Hallucinatory Vision and the Blurring of the Subject in Jeremy Blake's `Time-Based Paintings'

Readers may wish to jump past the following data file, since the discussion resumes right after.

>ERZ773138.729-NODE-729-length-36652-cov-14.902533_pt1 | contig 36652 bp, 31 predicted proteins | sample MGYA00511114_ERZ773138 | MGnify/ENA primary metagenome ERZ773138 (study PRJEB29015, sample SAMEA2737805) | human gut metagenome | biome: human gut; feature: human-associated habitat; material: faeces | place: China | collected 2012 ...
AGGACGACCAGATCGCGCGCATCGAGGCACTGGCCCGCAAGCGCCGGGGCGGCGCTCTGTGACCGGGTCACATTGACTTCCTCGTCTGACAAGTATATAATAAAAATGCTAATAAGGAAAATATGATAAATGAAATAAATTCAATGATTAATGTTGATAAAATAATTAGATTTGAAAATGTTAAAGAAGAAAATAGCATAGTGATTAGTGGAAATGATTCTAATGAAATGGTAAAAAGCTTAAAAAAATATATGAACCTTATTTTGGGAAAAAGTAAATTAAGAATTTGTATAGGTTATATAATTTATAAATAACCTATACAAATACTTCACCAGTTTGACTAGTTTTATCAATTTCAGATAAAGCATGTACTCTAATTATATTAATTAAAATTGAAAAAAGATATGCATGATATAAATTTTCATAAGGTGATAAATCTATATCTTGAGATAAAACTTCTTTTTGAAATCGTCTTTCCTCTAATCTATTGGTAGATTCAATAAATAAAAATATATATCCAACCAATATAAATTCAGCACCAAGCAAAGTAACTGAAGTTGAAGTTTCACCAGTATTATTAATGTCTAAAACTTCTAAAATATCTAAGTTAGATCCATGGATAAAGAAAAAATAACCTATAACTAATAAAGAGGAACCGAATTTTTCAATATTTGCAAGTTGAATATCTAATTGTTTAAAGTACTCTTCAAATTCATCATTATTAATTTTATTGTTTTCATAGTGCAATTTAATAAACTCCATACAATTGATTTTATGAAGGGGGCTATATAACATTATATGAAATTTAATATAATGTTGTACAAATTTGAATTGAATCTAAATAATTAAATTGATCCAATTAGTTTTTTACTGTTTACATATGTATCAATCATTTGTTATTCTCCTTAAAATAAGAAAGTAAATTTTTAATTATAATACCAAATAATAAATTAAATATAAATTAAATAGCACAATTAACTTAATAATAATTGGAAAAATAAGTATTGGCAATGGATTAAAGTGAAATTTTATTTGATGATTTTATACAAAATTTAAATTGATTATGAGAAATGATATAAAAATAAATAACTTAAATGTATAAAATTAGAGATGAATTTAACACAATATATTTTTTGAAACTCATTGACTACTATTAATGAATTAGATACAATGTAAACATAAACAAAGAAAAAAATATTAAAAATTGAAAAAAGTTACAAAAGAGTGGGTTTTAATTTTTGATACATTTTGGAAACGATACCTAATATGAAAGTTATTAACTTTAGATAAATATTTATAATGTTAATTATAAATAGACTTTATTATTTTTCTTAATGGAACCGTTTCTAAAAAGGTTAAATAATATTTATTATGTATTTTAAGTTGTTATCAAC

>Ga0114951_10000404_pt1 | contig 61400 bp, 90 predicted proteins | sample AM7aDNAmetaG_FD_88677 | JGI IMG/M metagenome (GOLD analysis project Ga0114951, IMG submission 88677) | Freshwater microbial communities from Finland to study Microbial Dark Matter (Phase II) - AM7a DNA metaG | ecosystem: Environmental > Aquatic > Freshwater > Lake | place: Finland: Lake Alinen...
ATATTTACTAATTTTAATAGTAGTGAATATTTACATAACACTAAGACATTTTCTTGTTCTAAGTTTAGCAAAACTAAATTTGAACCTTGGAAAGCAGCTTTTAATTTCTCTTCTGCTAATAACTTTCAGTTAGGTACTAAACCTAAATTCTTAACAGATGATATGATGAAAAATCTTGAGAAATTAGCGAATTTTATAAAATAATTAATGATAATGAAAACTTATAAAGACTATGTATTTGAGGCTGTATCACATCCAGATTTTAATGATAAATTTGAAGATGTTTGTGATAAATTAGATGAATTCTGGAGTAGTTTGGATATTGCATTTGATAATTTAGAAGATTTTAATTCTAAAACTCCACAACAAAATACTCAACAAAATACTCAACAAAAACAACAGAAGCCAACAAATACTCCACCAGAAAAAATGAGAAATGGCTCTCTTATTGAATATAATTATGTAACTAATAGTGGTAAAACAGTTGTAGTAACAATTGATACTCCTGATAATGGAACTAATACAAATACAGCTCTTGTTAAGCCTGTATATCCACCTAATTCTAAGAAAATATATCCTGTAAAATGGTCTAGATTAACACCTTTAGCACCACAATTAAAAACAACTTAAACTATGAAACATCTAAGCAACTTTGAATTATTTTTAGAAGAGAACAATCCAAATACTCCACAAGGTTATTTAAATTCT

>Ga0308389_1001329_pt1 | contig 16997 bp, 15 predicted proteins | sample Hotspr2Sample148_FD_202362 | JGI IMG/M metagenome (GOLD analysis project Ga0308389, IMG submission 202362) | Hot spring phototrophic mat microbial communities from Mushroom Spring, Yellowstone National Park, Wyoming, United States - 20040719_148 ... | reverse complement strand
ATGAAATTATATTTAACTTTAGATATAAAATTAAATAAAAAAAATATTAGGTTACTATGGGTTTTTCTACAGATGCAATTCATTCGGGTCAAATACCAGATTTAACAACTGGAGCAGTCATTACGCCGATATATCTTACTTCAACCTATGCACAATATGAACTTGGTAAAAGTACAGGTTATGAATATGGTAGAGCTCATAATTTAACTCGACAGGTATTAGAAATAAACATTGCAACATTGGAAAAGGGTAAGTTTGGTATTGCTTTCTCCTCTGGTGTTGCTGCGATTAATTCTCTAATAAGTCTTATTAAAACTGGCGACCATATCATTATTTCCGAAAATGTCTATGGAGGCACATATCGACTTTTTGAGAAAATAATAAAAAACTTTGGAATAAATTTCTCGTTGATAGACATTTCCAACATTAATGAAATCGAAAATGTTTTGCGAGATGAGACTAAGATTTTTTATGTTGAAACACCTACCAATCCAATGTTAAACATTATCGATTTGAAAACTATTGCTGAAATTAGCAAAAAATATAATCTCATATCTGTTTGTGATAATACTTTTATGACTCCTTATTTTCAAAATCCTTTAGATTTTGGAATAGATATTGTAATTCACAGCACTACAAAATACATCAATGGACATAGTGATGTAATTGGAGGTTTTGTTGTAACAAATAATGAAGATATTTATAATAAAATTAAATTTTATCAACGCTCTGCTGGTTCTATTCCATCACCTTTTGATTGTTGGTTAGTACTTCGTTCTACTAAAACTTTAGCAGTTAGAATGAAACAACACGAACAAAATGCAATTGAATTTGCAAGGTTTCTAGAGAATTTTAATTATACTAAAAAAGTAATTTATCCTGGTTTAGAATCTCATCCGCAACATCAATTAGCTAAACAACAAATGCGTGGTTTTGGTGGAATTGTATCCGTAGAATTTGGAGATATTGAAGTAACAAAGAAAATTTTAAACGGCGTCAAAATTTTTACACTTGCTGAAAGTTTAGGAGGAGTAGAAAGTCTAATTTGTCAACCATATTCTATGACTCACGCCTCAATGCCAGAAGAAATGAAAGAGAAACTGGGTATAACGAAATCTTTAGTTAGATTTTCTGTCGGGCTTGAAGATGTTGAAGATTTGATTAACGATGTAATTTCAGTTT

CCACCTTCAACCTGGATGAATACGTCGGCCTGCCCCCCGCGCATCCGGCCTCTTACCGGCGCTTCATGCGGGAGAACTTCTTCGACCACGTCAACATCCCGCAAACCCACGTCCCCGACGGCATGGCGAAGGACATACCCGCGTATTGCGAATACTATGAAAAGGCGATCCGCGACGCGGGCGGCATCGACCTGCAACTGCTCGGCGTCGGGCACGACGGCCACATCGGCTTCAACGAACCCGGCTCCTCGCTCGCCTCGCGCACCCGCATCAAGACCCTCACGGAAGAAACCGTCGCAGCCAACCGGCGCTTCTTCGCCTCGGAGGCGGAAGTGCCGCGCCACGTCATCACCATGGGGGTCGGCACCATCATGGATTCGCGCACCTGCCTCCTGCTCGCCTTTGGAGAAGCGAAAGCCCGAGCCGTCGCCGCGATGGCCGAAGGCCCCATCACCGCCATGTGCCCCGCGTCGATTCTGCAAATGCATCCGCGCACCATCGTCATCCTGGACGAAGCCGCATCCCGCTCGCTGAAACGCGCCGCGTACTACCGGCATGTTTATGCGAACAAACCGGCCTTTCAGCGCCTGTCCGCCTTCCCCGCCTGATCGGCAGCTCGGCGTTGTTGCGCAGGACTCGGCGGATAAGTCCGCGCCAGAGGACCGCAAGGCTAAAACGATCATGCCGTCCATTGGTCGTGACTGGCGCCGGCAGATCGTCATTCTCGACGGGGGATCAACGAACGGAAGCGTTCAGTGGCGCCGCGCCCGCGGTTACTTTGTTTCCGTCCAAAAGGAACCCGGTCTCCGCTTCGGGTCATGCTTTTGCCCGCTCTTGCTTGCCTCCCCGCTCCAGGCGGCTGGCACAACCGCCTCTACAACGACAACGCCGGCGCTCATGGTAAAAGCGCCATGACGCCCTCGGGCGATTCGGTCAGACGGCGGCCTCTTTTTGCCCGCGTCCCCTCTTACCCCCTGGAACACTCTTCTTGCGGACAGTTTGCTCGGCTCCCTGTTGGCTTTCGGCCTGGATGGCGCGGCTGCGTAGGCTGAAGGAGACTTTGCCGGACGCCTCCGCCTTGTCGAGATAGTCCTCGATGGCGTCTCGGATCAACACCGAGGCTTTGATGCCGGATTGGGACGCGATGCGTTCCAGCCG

From the turn of the 21st century until his death in 200 Jeremy Blake worked at the convergence of animation, digital technology and painting, synthesizing them through the use of cinematic strategies. This article discusses the debt Blake's early abstract works owe to the experimental animated films of the Visual Music artists and American post-war Color Field painters. During this period, Blake applied his exceptional facility with emerging animation software to sequential figure/ground abstractions based on literary narrative structures. Subsequently, Blake shifted from `time-based painting' to richly textured non-narrative biographical sketches created in collaboration with maverick protagonists in contemporary popular music. The visuality of Blake's hallucinatory moving images intensified emotionally as new digital software became available. The deep hybridity of his visual compositions, transmitted through constant fades and overlays of photo-based images and abstracted color patches, doodles and animation characters, create a richly textured bridge between subjective consciousness and the world of appearances.